Agriculture
Microbes at the Gas Pump
Getting the dirt on carbon
Watching out for vultures
Amphibians
Bullfrogs
Toads
Tree Frogs
Animals
Bee Disease
Hot Pepper, Hot Spider
Gliders in the Family
Behavior
Brainy bees know two from three
Storing Memories before Bedtime
The Snappy Lingo of Instant Messages
Birds
Pheasants
Chicken
Rheas
Chemistry and Materials
Unscrambling a Gem of a Mystery
The newest superheavy in town
Sticky Silky Feet
Computers
Small but WISE
Galaxies far, far, far away
The Book of Life
Dinosaurs and Fossils
Dino Takeout for Mammals
Dino Babies
A Rainforest Trapped in Amber
E Learning Jamaica
2014 GSAT Results for Jamaican Kids
E Learning in Jamaica WIN PRIZES and try our Fun Animated Games
Results of GSAT are in schools this week
Earth
Ice Age Melting and Rising Seas
The Pacific Ocean's Bald Spot
Earth's Poles in Peril
Environment
Cactus Goo for Clean Water
A Change in Leaf Color
To Catch a Dragonfly
Finding the Past
Chicken of the Sea
Traces of Ancient Campfires
A Human Migration Fueled by Dung?
Fish
Halibut
Tilapia
Skates and Rays
Food and Nutrition
The Essence of Celery
Symbols from the Stone Age
Building a Food Pyramid
GSAT English Rules
Who vs. That vs. Which
Finding Subjects and Verbs
Pronouns
GSAT Exam Preparation Jamaica
How are students placed after passing the GSAT exam
Results of GSAT are in schools this week
GSAT Practice Papers | GSAT Mathematics | Maths
GSAT Exams Jamaica Scholarships
GSAT Practice Papers | GSAT Mathematics | Maths
GSAT Exam Preparation
Results of GSAT are in schools this week
GSAT Mathematics
A Sweet Advance in Candy Packing
Secrets of an Ancient Computer
Setting a Prime Number Record
Human Body
Spit Power
Attacking Asthma
Taste Messenger
Invertebrates
Spiders
Camel Spiders
Lobsters
Mammals
Great Danes
Bumblebee Bats
Otters
Parents
Children and Media
What Not to Say to Emerging Readers
How children learn
Physics
Speedy stars
Invisibility Ring
Strange Universe: The Stuff of Darkness
Plants
Cactus Goo for Clean Water
Assembling the Tree of Life
Surprise Visitor
Reptiles
Rattlesnakes
Caimans
Box Turtles
Space and Astronomy
A Whole Lot of Nothing
Supernovas Shed Light on Dark Energy
Chaos Among the Planets
Technology and Engineering
Dancing with Robots
Smart Windows
Musclebots Take Some Steps
The Parts of Speech
Adjectives and Adverbs
What is a Verb?
Pronouns
Transportation
Reach for the Sky
Ready, unplug, drive
Seen on the Science Fair Scene
Weather
The Best Defense Is a Good Snow Fence
Weekend Weather Really Is Different
Arctic Melt
Add your Article

Seahorses

Hippocampus is a genus of fish known as the seahorse (family Syngnathidae). They are found in temperate and tropical waters all over the world. Seahorses range in size from 16 mm to 35 cm. They are notable for being one of only a few species where the males get pregnant. A seahorse pregnancy lasts approximately two to three weeks. Seahorses are also unusual among fish for being relatively monogamous. Easy to see through: The seahorse is a true fish, with a dorsal fin located on the lower body and pectoral fins located on the head near their gills. Mostly transparent, these often don't show in pictures and even with live animals most people do not see them at first. Horse Doctor: Seahorse populations have been endangered in recent years by overfishing. The seahorse is used in traditional Chinese herbology, and as many as 20 million seahorses may be caught each year and sold for this purpose. First Cousins: Though close relatives of seahorses, sea dragons have bigger bodies and leaf-like appendages which enable them to hide among floating seaweed or kelp beds. Sea dragons feed on larval fishes and amphipods, such as small shrimp-like crustaceans called mysids ("sea lice"), sucking up their prey with their small mouths. Many of these amphipods feed on red algae that thrives in the shade of the kelp forests where the sea dragons live. Let Freedom Reign: While many aquarium hobbyists keep seahorses as pets, seahorses collected from the wild do not tend to fare well in a home aquarium. They will only feed on live foods such as brine shrimp and are prone to stress in an aquarium, which lowers their immune systems and exposes them to diseases. In recent years, however, captive breeding of seahorses has become increasingly widespread. These seahorses tend to do much better in captivity. They are less likely to carry diseases, they will accept frozen foods such as mysid shrimp, and they aren't exposed to the shock and stress of being taken out of the wild and placed in a small aquarium. Captive-bred seahorses are more expensive, but are a better investment as they are much hardier and don't take a toll on wild populations. Seahorses can be kept in an aquarium with other seahorses, pipefish, and other non-aggressive, slow moving fish. Seahorses are slow feeders, and in an aquarium with fast, aggressive feeders, the seahorses will be edged out during feeding. For this reason, there are a limited number of tankmates that can be kept successfully with seahorses. A Male Mommy: Seahorses reproduce in an unusual way: the male becomes pregnant. The mating pair entwine their tails and the female aligns a long tube called ovipositor with the male's pouch. The eggs move through the tube into the male's pouch where he then fertilizes them. The embryos will develop for between ten days and six weeks, depending on species and water conditions. When the male gives birth he pumps his tail until the baby seahorses emerge.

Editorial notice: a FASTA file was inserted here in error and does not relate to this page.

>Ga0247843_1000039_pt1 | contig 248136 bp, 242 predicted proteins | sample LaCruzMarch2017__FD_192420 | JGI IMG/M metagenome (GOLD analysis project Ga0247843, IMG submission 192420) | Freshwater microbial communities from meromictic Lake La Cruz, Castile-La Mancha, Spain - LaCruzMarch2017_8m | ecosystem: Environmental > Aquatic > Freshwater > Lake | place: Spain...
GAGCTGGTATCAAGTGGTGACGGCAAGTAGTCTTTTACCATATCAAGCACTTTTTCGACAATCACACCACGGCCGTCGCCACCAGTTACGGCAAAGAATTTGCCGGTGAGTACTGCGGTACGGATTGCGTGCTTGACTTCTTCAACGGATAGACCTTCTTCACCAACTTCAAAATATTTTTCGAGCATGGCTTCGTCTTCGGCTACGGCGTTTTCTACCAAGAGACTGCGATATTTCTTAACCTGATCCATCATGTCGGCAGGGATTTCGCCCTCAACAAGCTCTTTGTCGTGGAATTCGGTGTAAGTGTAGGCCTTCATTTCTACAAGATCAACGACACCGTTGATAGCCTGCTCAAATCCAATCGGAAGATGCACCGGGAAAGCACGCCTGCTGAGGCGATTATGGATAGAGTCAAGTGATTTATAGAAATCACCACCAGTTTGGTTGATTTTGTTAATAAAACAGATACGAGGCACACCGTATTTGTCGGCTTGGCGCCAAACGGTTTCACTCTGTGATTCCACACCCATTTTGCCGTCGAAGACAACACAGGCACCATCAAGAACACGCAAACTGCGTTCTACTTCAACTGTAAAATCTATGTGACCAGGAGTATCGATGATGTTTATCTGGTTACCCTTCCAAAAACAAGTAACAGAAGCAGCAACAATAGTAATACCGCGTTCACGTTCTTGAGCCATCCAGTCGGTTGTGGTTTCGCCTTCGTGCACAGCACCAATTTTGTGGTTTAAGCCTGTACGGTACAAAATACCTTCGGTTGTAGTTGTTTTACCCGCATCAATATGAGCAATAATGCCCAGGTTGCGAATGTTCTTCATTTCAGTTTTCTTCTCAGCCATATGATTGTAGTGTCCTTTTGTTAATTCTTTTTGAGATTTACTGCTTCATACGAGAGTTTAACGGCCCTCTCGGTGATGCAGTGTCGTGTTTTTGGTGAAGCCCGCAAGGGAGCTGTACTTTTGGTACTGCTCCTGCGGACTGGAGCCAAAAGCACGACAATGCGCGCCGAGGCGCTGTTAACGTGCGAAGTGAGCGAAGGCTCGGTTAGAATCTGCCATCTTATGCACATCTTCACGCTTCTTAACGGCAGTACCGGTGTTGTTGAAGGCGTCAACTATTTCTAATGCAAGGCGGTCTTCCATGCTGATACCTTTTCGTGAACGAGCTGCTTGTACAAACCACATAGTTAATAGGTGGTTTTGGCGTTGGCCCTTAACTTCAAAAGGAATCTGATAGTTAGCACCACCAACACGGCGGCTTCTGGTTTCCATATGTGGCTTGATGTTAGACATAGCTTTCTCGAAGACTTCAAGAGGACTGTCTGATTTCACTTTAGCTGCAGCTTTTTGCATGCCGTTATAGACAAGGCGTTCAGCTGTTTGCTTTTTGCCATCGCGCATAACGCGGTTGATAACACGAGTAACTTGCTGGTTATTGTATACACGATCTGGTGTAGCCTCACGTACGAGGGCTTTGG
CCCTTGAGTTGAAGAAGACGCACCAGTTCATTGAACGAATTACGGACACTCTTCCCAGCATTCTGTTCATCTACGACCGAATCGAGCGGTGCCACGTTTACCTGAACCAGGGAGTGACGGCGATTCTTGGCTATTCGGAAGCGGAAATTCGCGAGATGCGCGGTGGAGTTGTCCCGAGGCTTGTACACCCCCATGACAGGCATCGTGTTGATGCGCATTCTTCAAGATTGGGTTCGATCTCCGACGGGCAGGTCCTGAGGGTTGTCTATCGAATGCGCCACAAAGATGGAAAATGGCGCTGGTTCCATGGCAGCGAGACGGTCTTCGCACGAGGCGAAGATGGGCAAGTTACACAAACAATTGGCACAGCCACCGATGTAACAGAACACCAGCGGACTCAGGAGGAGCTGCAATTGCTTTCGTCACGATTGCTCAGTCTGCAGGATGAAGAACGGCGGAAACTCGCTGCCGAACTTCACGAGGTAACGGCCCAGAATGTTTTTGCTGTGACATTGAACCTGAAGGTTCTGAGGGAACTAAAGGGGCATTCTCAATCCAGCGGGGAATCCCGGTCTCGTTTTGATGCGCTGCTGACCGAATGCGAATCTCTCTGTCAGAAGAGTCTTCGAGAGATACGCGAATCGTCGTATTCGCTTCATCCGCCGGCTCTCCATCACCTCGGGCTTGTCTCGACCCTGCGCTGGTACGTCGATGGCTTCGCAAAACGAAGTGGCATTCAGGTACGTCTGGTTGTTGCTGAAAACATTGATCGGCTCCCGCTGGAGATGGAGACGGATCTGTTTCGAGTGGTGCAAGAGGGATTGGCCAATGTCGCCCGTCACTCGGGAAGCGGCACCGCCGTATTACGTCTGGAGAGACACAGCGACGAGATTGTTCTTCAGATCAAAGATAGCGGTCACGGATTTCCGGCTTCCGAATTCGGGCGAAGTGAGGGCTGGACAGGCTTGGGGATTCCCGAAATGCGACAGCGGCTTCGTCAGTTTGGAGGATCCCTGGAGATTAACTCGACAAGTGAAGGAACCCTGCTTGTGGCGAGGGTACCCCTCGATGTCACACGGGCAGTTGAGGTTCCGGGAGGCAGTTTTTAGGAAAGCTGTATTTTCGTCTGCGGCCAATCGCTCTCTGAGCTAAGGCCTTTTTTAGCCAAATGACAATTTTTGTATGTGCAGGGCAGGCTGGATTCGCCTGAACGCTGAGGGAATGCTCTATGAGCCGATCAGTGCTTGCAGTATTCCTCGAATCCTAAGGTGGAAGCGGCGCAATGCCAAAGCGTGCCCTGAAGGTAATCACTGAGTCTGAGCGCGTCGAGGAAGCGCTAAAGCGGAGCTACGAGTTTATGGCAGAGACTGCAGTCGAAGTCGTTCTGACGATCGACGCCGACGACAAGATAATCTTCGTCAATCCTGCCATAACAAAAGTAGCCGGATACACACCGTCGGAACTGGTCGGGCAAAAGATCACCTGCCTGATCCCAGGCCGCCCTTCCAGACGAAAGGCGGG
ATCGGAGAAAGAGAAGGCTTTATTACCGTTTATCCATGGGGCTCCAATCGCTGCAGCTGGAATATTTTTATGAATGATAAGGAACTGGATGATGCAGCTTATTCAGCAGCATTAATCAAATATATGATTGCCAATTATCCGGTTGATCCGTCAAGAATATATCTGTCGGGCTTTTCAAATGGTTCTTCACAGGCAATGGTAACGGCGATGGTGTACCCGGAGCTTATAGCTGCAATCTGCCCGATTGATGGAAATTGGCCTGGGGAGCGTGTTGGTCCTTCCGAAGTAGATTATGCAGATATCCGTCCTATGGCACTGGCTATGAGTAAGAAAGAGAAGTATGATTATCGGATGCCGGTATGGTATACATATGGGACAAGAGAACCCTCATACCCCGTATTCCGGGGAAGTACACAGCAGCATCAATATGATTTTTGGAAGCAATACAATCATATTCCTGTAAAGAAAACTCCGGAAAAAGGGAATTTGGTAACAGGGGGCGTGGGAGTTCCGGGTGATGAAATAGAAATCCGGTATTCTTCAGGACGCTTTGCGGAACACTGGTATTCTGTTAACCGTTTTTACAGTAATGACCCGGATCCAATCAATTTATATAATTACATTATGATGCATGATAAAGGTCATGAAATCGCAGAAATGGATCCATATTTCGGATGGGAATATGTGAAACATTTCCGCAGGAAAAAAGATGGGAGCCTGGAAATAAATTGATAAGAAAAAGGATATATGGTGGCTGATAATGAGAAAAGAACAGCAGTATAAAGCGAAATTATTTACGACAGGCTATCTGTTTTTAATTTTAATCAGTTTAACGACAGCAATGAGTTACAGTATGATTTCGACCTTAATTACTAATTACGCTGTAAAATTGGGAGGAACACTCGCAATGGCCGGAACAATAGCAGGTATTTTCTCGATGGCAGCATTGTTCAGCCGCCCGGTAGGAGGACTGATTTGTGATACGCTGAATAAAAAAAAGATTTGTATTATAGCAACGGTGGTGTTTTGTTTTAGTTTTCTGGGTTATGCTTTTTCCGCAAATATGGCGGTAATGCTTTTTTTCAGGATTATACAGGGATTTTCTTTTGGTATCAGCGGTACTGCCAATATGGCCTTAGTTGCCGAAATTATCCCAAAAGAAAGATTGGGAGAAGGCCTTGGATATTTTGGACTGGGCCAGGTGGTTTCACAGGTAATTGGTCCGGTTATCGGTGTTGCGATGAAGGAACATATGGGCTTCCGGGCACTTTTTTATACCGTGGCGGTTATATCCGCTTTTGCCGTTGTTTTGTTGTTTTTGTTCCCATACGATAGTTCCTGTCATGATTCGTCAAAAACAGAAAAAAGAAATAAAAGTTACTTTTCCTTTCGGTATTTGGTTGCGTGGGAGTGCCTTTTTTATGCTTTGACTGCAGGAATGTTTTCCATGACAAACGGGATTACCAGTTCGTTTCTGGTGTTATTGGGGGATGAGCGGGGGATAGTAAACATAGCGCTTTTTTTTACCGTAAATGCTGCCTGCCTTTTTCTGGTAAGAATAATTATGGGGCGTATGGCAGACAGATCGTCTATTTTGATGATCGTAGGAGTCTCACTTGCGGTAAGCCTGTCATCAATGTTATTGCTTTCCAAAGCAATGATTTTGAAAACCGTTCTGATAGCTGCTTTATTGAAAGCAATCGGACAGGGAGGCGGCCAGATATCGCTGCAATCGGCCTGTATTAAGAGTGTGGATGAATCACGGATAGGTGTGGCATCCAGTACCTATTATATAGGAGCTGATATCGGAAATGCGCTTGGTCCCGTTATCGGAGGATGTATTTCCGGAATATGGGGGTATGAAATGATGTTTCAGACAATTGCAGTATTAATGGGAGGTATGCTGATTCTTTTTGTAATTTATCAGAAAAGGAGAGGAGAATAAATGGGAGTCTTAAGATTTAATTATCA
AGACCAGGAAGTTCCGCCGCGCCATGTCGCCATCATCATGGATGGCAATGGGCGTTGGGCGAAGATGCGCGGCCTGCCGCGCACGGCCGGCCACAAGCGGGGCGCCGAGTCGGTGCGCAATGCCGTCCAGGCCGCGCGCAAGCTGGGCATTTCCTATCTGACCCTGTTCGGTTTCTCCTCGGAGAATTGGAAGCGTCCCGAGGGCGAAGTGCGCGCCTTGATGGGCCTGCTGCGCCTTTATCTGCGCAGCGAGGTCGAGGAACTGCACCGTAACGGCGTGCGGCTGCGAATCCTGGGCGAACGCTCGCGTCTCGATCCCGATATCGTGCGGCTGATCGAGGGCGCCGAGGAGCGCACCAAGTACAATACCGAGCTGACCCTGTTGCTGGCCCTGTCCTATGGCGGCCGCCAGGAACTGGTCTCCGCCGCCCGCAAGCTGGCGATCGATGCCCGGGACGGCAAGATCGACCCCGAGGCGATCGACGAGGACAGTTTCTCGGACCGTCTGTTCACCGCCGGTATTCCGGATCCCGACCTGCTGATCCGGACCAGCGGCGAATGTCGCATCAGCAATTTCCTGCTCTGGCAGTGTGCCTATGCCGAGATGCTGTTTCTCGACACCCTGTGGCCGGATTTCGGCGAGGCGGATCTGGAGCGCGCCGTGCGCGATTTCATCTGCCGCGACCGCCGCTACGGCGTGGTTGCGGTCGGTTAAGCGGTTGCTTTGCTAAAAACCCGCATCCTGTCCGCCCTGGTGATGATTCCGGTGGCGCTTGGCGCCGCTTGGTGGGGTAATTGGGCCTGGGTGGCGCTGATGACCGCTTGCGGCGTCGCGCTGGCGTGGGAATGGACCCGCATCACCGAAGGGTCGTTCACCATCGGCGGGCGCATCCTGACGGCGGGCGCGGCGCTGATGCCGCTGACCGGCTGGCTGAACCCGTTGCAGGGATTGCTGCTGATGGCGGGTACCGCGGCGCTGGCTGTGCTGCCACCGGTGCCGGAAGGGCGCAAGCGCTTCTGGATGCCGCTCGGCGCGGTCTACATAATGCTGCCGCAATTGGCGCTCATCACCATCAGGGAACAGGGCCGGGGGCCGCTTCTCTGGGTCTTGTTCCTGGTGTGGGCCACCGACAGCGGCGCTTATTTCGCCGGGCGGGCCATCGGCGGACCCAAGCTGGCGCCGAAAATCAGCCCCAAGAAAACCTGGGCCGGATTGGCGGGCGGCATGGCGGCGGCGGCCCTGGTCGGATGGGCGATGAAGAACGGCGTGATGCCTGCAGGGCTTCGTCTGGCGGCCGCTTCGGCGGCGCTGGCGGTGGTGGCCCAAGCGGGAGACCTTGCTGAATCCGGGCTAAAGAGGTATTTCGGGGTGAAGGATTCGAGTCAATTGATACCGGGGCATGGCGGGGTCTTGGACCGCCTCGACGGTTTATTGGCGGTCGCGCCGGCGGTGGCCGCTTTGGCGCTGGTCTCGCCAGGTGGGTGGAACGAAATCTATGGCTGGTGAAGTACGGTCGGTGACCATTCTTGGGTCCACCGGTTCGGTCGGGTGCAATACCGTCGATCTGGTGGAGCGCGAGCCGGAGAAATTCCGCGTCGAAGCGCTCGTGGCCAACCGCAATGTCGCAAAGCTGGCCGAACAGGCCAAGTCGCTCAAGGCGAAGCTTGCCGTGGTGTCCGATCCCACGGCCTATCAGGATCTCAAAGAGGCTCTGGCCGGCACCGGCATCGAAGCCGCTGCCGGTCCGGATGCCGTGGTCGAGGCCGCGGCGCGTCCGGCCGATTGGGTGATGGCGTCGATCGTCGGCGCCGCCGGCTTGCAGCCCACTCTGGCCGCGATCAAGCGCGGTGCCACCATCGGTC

Seahorses
Seahorses








Designed and Powered by HBJamaica.com™